Infectivity and RNA Persistence of a Norovirus Surrogate, the Tulane Virus, in Oysters
|Author(s)||Polo David1, Schaeffer Julien1, Teunis Peter2, Buchet Vincent3, Le Guyader Soizick1|
|Affiliation(s)||1 : Inst Francais Rech Exploitat Mer IFREMER, Lab Microbiol, Lab Sante Environm & Microbiol Sante, Genet & Microbiol Mollusques, Nantes, France.
2 : Emory Univ, Hubert Dept Global Hlth, Atlanta, GA 30322 USA.
3 : Inst Francais Rech Exploitat Mer IFREMER, Lab Securisat Prod Conchyliculture Sante, Genet & Microbiol Mollusques, Bouin, France.
|Source||Frontiers In Microbiology (1664-302X) (Frontiers Media Sa), 2018-04 , Vol. 9 , N. 716 , P. 8p.|
|WOS© Times Cited||4|
|Keyword(s)||infectious virus, genome detection, oysters, persistence, shellfish outbreaks|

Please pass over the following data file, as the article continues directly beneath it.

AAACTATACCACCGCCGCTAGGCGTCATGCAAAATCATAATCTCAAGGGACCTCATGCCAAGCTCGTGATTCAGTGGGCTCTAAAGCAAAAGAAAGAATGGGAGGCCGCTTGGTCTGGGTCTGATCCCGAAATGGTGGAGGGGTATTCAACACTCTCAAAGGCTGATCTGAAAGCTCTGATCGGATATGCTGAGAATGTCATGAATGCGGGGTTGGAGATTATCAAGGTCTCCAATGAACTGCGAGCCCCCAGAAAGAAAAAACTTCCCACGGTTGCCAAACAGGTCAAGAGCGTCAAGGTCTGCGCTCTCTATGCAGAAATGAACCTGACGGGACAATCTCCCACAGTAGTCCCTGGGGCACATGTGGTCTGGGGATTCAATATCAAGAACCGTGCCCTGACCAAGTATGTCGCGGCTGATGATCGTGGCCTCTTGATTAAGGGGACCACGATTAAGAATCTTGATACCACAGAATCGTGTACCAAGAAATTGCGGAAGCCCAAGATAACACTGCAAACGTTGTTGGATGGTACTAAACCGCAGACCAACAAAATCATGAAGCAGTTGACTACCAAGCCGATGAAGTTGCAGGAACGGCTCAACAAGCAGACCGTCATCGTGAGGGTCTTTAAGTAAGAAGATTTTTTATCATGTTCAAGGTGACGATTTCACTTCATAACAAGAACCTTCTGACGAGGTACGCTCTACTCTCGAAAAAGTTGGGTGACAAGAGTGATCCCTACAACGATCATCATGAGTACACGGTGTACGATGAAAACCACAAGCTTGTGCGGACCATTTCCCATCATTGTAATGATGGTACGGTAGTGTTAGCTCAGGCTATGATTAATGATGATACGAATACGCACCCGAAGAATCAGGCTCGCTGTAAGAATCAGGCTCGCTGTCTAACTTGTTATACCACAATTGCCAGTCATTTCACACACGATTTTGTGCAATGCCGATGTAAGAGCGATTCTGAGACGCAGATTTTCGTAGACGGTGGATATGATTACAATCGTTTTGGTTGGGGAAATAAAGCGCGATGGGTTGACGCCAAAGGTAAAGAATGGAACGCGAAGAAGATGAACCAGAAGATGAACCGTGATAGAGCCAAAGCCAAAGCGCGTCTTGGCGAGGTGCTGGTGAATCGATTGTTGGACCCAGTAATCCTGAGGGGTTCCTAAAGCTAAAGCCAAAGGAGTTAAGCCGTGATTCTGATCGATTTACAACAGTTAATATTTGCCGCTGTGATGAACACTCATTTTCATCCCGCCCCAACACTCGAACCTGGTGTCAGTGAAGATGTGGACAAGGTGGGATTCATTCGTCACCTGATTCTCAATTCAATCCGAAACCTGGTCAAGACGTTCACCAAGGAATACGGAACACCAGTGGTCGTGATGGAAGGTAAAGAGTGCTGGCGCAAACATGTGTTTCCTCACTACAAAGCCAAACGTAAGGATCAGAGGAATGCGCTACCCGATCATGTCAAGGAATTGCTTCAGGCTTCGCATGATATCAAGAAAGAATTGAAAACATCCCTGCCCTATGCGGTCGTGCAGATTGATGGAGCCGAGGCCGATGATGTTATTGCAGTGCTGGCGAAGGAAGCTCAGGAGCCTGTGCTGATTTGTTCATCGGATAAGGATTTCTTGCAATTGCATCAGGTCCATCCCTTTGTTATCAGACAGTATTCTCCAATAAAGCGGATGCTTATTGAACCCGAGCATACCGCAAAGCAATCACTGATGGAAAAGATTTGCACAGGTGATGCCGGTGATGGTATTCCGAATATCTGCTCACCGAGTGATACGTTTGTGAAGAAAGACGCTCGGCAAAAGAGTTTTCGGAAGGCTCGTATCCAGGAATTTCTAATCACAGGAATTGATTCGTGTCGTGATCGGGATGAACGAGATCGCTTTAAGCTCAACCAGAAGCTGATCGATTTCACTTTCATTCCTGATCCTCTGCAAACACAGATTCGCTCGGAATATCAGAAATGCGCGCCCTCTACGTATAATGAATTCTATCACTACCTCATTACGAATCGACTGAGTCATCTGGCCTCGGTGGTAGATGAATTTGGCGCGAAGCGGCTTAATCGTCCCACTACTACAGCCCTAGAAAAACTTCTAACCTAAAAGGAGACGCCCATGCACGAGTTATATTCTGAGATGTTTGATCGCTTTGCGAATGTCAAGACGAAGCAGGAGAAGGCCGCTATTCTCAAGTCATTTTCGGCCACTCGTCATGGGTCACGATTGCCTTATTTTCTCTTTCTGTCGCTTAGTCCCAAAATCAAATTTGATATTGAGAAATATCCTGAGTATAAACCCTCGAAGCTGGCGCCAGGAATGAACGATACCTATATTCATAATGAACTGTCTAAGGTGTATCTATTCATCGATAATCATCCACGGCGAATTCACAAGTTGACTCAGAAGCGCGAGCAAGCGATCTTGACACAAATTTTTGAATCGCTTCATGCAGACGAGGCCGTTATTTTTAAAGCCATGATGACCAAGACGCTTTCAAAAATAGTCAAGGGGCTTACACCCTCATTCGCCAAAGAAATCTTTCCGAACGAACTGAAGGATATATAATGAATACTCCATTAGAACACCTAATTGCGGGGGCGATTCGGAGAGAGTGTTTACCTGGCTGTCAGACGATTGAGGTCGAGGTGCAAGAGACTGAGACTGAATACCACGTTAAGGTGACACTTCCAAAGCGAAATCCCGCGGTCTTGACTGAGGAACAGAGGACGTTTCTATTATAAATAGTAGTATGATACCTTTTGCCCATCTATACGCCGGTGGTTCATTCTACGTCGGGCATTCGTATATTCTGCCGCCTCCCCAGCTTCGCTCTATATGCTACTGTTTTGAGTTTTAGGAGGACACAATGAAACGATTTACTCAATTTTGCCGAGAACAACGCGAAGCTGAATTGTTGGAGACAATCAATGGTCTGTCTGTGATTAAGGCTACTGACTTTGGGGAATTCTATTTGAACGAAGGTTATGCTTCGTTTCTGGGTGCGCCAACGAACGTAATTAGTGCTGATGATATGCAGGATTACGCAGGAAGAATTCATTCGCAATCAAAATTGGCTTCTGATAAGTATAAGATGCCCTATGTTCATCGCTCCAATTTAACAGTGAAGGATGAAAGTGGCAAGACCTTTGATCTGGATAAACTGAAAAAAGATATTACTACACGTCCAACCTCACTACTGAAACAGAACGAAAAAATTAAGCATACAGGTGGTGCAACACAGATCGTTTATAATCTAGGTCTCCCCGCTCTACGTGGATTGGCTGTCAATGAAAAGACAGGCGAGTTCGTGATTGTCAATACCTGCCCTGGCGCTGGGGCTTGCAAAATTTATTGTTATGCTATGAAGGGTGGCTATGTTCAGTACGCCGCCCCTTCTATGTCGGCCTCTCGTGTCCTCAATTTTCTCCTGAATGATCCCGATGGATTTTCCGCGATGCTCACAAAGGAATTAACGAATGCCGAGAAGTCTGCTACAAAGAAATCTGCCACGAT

Oysters, being filter feeders, can accumulate some human pathogens such as norovirus, a highly infectious calicivirus, most common cause of acute gastroenteritis worldwide. Accumulated virus decays over a period of days to weeks, possibly rendering contaminated oysters safe again. Sensitive molecular methods have been set up for shellfish analysis but without answering the question of infectious virus detection. Using the Tulane virus (TV), a norovirus surrogate that recognizes the same ligand as human norovirus in oyster tissues, the genome and infectious virus decay rates were estimated using inverse linear regression in a Bayesian framework for genome copies. Infectivity decreased faster than genome copies but infectious viruses were detected for several days. Quantifying the decrease in viral infectivity and genome detection in oysters over such a long period may help local authorities to manage production areas implicated in shellfish-borne outbreaks, and thus protect consumers.